Is there a good side to bad words?

Annabelle Smith

When it comes to swearing, there’s an alphabet soup of options out there- the A-word, the B-word, the S-word, the F-word and many more. And if you’ve ever walked through Liberty’s halls or spent time in a classroom, you know that many students aren’t shy about swearing. But besides the vast array of choices, why do we swear?

Obviously, stressful situations are a major cause of swearing. In many cases, swearing releases the stress in a relatively harmless way.

“When kids get extremely frustrated or when something startles them, they just need some way to get the aggression out,” sophomore Heidi Blair said.

But frequently, a stressful situation doesn’t appear to be necessary to elicit swearing. Especially on the bus or at school, swear words abound seemingly out of context and without provocation. Perhaps stress isn’t the cause for swearing, but rather, it’s the relative freedom we experience in high school.

“High schoolers swear because they can. Normally they’re just now being given that freedom or they’re not allowed to at home, so when they go to school, they really exercise that right,” Blair said.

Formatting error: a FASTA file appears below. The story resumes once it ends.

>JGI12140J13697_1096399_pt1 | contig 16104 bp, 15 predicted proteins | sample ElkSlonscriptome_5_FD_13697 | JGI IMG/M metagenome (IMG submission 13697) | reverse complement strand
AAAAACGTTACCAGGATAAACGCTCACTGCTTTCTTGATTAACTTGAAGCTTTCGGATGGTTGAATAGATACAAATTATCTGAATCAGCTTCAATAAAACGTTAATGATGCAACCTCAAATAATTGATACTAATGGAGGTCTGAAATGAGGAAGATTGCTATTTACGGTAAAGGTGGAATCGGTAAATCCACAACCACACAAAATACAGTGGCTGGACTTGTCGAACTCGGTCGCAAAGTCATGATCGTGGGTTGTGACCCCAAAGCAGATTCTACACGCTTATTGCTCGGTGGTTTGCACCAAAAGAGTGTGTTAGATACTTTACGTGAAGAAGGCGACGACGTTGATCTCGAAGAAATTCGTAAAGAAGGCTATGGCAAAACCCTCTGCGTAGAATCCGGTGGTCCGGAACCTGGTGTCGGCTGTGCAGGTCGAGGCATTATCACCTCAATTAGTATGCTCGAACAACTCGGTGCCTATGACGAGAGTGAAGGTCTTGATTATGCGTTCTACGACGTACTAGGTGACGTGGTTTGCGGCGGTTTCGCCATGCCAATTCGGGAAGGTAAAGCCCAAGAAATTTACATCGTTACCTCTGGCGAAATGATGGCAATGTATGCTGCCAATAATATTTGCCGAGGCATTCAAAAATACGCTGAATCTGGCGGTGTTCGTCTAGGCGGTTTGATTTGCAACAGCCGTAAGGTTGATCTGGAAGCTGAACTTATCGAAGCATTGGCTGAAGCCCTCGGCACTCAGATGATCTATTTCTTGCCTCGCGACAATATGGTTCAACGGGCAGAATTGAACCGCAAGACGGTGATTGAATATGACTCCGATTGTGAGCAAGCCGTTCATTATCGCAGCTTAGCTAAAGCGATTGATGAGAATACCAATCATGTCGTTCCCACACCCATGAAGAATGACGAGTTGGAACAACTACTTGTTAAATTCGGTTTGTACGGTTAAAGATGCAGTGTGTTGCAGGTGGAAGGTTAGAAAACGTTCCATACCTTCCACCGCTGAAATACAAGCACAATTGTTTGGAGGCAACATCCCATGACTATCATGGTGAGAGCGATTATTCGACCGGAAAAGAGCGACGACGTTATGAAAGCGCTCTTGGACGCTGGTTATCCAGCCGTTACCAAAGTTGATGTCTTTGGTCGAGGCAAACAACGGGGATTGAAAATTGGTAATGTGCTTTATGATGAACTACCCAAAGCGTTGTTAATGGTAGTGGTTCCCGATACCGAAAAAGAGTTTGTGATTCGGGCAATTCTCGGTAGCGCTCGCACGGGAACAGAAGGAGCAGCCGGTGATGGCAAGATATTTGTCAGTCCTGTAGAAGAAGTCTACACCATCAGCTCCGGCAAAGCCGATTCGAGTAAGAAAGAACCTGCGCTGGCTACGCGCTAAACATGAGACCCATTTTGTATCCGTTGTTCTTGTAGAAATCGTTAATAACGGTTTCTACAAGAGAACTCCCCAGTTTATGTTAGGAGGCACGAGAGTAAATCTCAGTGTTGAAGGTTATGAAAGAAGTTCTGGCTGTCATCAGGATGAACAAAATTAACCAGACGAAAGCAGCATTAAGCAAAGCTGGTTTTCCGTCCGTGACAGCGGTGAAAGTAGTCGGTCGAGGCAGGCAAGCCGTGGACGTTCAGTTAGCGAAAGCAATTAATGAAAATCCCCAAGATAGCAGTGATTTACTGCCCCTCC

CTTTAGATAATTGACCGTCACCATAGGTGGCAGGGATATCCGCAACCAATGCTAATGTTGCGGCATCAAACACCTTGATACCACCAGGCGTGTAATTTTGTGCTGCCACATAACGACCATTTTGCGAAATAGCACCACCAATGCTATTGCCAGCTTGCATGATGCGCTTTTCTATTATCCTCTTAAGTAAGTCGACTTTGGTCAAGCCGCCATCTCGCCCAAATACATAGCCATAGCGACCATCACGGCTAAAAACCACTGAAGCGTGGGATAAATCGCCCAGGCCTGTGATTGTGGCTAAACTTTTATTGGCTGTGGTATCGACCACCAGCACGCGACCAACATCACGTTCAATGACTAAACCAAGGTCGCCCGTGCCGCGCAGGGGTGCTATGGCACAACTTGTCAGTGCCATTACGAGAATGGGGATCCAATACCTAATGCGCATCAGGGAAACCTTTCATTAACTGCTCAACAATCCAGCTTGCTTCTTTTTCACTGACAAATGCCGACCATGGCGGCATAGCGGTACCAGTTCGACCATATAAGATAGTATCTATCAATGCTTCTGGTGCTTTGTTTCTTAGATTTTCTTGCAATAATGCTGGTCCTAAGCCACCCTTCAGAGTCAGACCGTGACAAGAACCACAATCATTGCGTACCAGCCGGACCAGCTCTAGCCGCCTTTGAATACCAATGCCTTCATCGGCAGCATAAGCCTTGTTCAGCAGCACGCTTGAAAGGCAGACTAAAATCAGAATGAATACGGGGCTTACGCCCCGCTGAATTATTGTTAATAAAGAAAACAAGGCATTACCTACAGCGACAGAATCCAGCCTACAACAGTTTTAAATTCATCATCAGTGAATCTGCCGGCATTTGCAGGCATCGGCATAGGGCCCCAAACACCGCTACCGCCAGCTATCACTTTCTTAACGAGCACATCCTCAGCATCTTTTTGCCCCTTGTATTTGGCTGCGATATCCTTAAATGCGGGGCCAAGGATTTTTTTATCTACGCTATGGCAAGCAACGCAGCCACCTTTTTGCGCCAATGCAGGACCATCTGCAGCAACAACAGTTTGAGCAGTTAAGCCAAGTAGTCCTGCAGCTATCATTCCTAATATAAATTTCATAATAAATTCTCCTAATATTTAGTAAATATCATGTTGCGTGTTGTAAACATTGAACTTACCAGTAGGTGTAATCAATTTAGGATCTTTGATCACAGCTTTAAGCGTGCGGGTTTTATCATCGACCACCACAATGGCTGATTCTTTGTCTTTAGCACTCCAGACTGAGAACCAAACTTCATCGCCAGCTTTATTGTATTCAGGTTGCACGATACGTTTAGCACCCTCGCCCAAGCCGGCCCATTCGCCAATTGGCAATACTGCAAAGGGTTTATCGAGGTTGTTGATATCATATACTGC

Clearly, high school is a time for testing boundaries and maturing, and swearing accomplishes both these things.

“Teenagers swear when they’re stressed or hurt, but also when they’re trying to impress other people, or when they want to spite their parents. It makes them seem grown up,” junior Sara Hamilton said.

Perhaps it can be said that some high school students push the envelope when it comes to swearing, but not all. For Hamilton, swearing is not an option.

“In my religion, we don’t swear. Mormonism is against that entirely,” Hamilton said.

But that doesn’t really bother her.

“When people swear a lot, I just think they have a really small vocabulary, which may sound kind of harsh. But swearing just automatically ruins the conversation for me,” Hamilton said.

But for others, swearing isn’t very impactful.

“As long as you don’t have severe bad attentions, I think it’s perfectly fine. You should just be able to say whatever you want,” freshman Drew Blik said.

When it boils down to whether or not high schoolers swear too much, it would be unfair to simply say yes or no. But the fact remains that swear words are just words.

“Swear words can be used with the intention of hurting someone, but the words themselves are not bad,” senior Nicole Leung said.